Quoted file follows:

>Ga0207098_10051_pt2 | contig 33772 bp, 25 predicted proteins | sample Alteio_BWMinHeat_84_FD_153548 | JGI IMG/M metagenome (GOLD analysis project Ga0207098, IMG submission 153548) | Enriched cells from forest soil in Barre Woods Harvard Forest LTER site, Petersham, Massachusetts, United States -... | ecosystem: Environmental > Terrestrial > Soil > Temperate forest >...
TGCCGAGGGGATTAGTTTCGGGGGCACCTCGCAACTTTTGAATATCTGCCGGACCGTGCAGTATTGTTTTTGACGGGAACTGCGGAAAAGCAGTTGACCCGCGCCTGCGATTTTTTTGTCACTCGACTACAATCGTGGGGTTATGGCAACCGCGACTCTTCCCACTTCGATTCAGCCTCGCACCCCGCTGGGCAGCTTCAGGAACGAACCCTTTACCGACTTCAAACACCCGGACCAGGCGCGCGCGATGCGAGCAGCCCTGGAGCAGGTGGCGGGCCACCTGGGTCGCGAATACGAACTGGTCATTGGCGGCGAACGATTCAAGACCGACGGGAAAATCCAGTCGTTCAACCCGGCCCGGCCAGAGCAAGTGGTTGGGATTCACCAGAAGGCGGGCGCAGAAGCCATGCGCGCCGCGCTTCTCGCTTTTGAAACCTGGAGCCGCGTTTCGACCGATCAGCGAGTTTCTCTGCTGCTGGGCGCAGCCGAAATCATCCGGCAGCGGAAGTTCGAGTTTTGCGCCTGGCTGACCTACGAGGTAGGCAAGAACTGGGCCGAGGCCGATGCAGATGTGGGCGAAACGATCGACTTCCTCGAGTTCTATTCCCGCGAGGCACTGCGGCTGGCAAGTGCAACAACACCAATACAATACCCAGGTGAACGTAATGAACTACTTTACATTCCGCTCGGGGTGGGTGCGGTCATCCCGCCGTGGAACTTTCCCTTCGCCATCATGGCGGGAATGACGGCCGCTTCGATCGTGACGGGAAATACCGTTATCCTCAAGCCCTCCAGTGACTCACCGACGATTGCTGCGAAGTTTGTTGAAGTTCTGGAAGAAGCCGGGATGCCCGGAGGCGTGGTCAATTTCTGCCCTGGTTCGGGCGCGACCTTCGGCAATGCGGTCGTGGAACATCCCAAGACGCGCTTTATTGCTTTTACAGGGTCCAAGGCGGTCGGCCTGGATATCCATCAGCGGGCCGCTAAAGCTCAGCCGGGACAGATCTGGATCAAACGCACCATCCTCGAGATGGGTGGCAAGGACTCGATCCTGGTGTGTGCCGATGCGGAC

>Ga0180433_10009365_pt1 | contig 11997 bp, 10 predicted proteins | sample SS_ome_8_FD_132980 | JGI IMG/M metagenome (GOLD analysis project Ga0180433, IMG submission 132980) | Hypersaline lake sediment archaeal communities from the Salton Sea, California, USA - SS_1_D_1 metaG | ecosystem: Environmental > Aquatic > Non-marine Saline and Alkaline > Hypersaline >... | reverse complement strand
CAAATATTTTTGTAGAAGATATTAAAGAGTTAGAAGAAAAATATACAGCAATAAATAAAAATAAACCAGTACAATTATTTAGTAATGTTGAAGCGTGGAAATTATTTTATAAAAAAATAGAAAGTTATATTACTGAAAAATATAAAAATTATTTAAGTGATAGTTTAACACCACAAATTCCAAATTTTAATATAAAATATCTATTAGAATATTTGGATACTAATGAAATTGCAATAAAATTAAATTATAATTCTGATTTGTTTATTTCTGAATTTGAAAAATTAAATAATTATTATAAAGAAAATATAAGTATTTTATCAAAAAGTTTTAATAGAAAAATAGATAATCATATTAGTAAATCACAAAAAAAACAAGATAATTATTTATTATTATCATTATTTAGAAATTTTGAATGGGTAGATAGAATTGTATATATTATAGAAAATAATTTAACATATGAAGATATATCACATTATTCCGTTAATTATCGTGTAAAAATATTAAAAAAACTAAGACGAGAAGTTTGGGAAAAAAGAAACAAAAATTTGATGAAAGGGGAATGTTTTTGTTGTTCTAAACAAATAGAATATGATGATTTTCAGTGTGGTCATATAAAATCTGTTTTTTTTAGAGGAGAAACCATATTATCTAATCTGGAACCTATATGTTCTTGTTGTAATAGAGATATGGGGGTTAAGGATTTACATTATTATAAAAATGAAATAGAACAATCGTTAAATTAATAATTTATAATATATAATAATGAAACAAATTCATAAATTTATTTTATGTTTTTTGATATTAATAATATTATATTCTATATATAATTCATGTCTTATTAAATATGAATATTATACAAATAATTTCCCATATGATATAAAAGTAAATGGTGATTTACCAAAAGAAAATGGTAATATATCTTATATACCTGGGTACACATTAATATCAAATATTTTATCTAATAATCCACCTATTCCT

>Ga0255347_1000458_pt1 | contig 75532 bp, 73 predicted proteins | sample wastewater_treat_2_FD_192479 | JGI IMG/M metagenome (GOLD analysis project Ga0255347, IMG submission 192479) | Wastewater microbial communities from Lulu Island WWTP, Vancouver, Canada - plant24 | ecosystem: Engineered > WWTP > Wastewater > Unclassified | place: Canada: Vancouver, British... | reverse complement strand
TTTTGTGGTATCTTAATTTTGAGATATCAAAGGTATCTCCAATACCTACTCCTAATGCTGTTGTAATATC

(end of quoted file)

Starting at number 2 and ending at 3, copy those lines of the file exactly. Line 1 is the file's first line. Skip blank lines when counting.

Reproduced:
TGCCGAGGGGATTAGTTTCGGGGGCACCTCGCAACTTTTGAATATCTGCCGGACCGTGCAGTATTGTTTTTGACGGGAACTGCGGAAAAGCAGTTGACCCGCGCCTGCGATTTTTTTGTCACTCGACTACAATCGTGGGGTTATGGCAACCGCGACTCTTCCCACTTCGATTCAGCCTCGCACCCCGCTGGGCAGCTTCAGGAACGAACCCTTTACCGACTTCAAACACCCGGACCAGGCGCGCGCGATGCGAGCAGCCCTGGAGCAGGTGGCGGGCCACCTGGGTCGCGAATACGAACTGGTCATTGGCGGCGAACGATTCAAGACCGACGGGAAAATCCAGTCGTTCAACCCGGCCCGGCCAGAGCAAGTGGTTGGGATTCACCAGAAGGCGGGCGCAGAAGCCATGCGCGCCGCGCTTCTCGCTTTTGAAACCTGGAGCCGCGTTTCGACCGATCAGCGAGTTTCTCTGCTGCTGGGCGCAGCCGAAATCATCCGGCAGCGGAAGTTCGAGTTTTGCGCCTGGCTGACCTACGAGGTAGGCAAGAACTGGGCCGAGGCCGATGCAGATGTGGGCGAAACGATCGACTTCCTCGAGTTCTATTCCCGCGAGGCACTGCGGCTGGCAAGTGCAACAACACCAATACAATACCCAGGTGAACGTAATGAACTACTTTACATTCCGCTCGGGGTGGGTGCGGTCATCCCGCCGTGGAACTTTCCCTTCGCCATCATGGCGGGAATGACGGCCGCTTCGATCGTGACGGGAAATACCGTTATCCTCAAGCCCTCCAGTGACTCACCGACGATTGCTGCGAAGTTTGTTGAAGTTCTGGAAGAAGCCGGGATGCCCGGAGGCGTGGTCAATTTCTGCCCTGGTTCGGGCGCGACCTTCGGCAATGCGGTCGTGGAACATCCCAAGACGCGCTTTATTGCTTTTACAGGGTCCAAGGCGGTCGGCCTGGATATCCATCAGCGGGCCGCTAAAGCTCAGCCGGGACAGATCTGGATCAAACGCACCATCCTCGAGATGGGTGGCAAGGACTCGATCCTGGTGTGTGCCGATGCGGAC

>Ga0180433_10009365_pt1 | contig 11997 bp, 10 predicted proteins | sample SS_ome_8_FD_132980 | JGI IMG/M metagenome (GOLD analysis project Ga0180433, IMG submission 132980) | Hypersaline lake sediment archaeal communities from the Salton Sea, California, USA - SS_1_D_1 metaG | ecosystem: Environmental > Aquatic > Non-marine Saline and Alkaline > Hypersaline >... | reverse complement strand